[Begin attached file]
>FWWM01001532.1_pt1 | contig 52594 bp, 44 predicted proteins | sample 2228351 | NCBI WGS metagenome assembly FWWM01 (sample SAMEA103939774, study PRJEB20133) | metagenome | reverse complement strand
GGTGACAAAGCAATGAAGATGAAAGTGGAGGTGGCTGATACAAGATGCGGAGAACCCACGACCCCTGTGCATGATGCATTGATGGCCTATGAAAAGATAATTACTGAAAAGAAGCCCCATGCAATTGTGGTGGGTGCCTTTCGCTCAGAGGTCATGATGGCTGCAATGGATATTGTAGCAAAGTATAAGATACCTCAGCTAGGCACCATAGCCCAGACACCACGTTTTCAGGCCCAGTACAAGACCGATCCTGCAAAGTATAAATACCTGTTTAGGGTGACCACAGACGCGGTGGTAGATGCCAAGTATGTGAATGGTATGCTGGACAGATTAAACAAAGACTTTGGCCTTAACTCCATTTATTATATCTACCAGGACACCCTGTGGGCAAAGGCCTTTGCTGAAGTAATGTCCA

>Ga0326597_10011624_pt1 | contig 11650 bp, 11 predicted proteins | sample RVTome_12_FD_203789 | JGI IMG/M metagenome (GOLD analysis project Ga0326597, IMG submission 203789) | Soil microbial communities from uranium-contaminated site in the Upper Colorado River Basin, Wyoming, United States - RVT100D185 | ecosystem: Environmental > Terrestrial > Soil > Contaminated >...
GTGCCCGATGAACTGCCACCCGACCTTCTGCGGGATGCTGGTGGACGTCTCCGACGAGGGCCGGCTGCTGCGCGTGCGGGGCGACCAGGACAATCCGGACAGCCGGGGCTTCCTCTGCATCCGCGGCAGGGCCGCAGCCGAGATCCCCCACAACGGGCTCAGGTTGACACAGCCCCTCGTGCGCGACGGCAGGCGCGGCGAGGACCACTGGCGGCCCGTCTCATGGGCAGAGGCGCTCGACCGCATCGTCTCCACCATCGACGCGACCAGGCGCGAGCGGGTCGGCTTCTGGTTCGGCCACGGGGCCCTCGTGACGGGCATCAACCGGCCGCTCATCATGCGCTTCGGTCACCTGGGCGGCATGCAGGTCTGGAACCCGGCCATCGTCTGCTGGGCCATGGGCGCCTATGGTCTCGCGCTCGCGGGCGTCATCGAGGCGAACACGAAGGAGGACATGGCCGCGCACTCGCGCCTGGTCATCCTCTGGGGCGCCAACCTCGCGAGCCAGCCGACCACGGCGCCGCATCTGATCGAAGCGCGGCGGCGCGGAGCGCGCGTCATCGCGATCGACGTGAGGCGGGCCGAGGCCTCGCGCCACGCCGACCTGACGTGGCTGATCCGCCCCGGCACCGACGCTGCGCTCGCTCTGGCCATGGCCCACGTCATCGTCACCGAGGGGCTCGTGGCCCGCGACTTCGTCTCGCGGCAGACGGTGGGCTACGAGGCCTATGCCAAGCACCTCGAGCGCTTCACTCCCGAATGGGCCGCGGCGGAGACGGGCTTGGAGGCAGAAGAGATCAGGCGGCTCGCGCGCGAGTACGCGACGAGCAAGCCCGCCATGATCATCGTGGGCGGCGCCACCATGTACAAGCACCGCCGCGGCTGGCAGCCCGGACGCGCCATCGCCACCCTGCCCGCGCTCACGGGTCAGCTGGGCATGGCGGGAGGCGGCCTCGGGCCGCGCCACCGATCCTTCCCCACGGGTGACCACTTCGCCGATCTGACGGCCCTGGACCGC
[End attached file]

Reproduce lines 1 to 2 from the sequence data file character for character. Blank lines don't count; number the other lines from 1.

>FWWM01001532.1_pt1 | contig 52594 bp, 44 predicted proteins | sample 2228351 | NCBI WGS metagenome assembly FWWM01 (sample SAMEA103939774, study PRJEB20133) | metagenome | reverse complement strand
GGTGACAAAGCAATGAAGATGAAAGTGGAGGTGGCTGATACAAGATGCGGAGAACCCACGACCCCTGTGCATGATGCATTGATGGCCTATGAAAAGATAATTACTGAAAAGAAGCCCCATGCAATTGTGGTGGGTGCCTTTCGCTCAGAGGTCATGATGGCTGCAATGGATATTGTAGCAAAGTATAAGATACCTCAGCTAGGCACCATAGCCCAGACACCACGTTTTCAGGCCCAGTACAAGACCGATCCTGCAAAGTATAAATACCTGTTTAGGGTGACCACAGACGCGGTGGTAGATGCCAAGTATGTGAATGGTATGCTGGACAGATTAAACAAAGACTTTGGCCTTAACTCCATTTATTATATCTACCAGGACACCCTGTGGGCAAAGGCCTTTGCTGAAGTAATGTCCA